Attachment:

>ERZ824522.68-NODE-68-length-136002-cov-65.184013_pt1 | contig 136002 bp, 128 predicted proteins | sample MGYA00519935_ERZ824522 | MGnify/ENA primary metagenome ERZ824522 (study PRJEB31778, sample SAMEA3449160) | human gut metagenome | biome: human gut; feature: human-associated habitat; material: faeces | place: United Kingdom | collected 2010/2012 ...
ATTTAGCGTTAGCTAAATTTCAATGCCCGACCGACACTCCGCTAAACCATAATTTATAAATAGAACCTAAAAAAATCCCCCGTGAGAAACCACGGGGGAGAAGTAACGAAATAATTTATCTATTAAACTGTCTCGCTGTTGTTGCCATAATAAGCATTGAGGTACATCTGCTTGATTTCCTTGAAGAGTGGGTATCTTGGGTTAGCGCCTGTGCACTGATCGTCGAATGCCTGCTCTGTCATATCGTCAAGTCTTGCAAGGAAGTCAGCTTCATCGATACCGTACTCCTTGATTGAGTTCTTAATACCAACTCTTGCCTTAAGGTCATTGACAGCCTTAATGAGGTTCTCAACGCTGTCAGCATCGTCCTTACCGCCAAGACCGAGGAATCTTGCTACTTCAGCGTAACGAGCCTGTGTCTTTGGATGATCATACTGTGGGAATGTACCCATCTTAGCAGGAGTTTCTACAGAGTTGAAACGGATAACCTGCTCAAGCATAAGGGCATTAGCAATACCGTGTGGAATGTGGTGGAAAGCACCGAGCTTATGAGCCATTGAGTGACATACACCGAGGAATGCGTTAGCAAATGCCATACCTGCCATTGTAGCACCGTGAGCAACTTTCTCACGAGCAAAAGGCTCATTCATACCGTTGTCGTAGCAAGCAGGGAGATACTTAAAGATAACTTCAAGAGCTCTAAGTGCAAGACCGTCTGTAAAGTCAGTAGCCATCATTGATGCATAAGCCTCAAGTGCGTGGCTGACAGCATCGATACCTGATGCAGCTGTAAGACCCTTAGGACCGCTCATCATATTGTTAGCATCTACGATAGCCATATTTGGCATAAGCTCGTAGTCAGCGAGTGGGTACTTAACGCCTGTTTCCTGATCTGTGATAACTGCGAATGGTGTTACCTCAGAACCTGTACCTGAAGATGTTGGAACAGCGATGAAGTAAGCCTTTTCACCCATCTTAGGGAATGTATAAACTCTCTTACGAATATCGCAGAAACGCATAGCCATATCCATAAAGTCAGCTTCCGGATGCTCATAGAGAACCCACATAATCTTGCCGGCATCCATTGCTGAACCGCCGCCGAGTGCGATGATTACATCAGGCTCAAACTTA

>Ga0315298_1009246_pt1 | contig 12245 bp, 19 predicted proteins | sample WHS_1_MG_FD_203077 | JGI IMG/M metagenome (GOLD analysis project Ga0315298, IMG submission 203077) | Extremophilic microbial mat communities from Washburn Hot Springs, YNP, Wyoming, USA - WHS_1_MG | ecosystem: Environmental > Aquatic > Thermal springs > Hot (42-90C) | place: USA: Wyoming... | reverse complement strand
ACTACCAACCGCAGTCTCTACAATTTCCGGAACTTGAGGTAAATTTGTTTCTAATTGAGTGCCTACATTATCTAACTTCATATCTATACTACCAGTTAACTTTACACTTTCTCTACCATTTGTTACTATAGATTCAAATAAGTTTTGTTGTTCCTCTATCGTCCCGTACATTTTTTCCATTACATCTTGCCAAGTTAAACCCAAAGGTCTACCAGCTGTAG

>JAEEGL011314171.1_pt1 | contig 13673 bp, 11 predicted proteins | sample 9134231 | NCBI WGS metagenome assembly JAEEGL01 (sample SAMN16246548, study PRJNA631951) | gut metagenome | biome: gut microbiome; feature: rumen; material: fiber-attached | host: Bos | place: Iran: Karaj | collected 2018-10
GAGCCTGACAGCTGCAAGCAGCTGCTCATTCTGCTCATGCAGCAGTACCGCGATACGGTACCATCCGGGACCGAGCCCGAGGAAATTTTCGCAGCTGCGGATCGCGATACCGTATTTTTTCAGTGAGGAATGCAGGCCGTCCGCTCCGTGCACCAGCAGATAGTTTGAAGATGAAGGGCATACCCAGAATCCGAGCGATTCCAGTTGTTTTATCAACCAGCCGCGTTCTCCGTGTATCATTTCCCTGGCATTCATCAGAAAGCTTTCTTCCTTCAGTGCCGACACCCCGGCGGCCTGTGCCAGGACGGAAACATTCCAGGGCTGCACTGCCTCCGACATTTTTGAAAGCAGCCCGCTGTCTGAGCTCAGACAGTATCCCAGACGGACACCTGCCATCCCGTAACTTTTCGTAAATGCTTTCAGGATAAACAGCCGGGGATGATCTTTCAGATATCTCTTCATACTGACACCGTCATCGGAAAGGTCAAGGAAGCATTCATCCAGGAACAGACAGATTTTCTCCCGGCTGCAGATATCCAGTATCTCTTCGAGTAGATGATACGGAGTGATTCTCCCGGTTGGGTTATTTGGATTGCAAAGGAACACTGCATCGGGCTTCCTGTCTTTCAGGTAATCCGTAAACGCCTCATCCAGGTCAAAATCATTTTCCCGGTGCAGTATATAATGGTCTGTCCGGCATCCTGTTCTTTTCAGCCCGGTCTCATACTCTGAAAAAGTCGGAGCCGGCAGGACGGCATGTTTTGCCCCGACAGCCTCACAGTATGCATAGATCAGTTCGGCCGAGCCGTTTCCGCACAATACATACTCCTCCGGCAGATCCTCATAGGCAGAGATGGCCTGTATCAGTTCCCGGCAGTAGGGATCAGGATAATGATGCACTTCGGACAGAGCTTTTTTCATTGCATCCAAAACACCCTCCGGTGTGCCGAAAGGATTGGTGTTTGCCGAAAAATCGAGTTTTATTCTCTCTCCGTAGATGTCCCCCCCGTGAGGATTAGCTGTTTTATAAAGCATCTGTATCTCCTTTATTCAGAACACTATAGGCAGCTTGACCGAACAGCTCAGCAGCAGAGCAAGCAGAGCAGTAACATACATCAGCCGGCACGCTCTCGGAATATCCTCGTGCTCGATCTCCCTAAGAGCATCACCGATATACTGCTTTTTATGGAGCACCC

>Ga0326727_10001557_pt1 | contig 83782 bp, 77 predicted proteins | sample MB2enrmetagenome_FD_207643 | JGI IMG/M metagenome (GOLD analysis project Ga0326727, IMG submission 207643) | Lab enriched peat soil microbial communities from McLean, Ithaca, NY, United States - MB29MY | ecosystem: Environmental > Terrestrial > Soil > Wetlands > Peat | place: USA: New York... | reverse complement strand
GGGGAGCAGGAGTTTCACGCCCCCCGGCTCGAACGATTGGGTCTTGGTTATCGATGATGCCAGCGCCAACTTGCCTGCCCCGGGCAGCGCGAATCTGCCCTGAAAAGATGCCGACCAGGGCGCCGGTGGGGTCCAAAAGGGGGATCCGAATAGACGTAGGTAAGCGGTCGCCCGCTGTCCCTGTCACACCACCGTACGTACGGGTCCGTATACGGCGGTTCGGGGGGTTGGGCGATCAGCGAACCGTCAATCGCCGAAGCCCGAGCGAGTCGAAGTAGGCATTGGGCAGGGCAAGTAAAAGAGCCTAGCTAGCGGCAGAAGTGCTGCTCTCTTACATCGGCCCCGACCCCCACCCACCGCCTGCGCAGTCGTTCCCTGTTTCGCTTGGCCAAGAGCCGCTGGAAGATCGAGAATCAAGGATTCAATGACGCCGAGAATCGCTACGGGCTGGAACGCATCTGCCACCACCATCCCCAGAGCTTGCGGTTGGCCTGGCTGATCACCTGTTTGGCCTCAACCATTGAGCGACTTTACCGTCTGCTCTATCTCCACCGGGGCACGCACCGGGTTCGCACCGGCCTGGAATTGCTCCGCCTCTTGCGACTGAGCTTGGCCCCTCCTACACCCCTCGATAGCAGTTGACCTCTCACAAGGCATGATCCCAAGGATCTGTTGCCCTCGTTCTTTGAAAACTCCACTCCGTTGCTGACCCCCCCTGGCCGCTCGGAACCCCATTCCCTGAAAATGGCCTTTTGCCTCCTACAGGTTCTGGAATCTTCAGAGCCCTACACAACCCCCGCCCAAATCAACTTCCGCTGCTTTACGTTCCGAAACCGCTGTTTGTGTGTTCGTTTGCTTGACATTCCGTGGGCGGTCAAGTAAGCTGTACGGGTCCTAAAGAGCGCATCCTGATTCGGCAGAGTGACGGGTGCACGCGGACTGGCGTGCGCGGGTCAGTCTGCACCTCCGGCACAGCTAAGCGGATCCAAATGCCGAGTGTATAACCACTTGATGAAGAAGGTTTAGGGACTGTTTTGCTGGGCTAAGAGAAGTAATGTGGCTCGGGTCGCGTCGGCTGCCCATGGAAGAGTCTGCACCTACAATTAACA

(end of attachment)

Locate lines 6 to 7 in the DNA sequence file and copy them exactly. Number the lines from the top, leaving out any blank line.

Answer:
GAGCCTGACAGCTGCAAGCAGCTGCTCATTCTGCTCATGCAGCAGTACCGCGATACGGTACCATCCGGGACCGAGCCCGAGGAAATTTTCGCAGCTGCGGATCGCGATACCGTATTTTTTCAGTGAGGAATGCAGGCCGTCCGCTCCGTGCACCAGCAGATAGTTTGAAGATGAAGGGCATACCCAGAATCCGAGCGATTCCAGTTGTTTTATCAACCAGCCGCGTTCTCCGTGTATCATTTCCCTGGCATTCATCAGAAAGCTTTCTTCCTTCAGTGCCGACACCCCGGCGGCCTGTGCCAGGACGGAAACATTCCAGGGCTGCACTGCCTCCGACATTTTTGAAAGCAGCCCGCTGTCTGAGCTCAGACAGTATCCCAGACGGACACCTGCCATCCCGTAACTTTTCGTAAATGCTTTCAGGATAAACAGCCGGGGATGATCTTTCAGATATCTCTTCATACTGACACCGTCATCGGAAAGGTCAAGGAAGCATTCATCCAGGAACAGACAGATTTTCTCCCGGCTGCAGATATCCAGTATCTCTTCGAGTAGATGATACGGAGTGATTCTCCCGGTTGGGTTATTTGGATTGCAAAGGAACACTGCATCGGGCTTCCTGTCTTTCAGGTAATCCGTAAACGCCTCATCCAGGTCAAAATCATTTTCCCGGTGCAGTATATAATGGTCTGTCCGGCATCCTGTTCTTTTCAGCCCGGTCTCATACTCTGAAAAAGTCGGAGCCGGCAGGACGGCATGTTTTGCCCCGACAGCCTCACAGTATGCATAGATCAGTTCGGCCGAGCCGTTTCCGCACAATACATACTCCTCCGGCAGATCCTCATAGGCAGAGATGGCCTGTATCAGTTCCCGGCAGTAGGGATCAGGATAATGATGCACTTCGGACAGAGCTTTTTTCATTGCATCCAAAACACCCTCCGGTGTGCCGAAAGGATTGGTGTTTGCCGAAAAATCGAGTTTTATTCTCTCTCCGTAGATGTCCCCCCCGTGAGGATTAGCTGTTTTATAAAGCATCTGTATCTCCTTTATTCAGAACACTATAGGCAGCTTGACCGAACAGCTCAGCAGCAGAGCAAGCAGAGCAGTAACATACATCAGCCGGCACGCTCTCGGAATATCCTCGTGCTCGATCTCCCTAAGAGCATCACCGATATACTGCTTTTTATGGAGCACCC

>Ga0326727_10001557_pt1 | contig 83782 bp, 77 predicted proteins | sample MB2enrmetagenome_FD_207643 | JGI IMG/M metagenome (GOLD analysis project Ga0326727, IMG submission 207643) | Lab enriched peat soil microbial communities from McLean, Ithaca, NY, United States - MB29MY | ecosystem: Environmental > Terrestrial > Soil > Wetlands > Peat | place: USA: New York... | reverse complement strand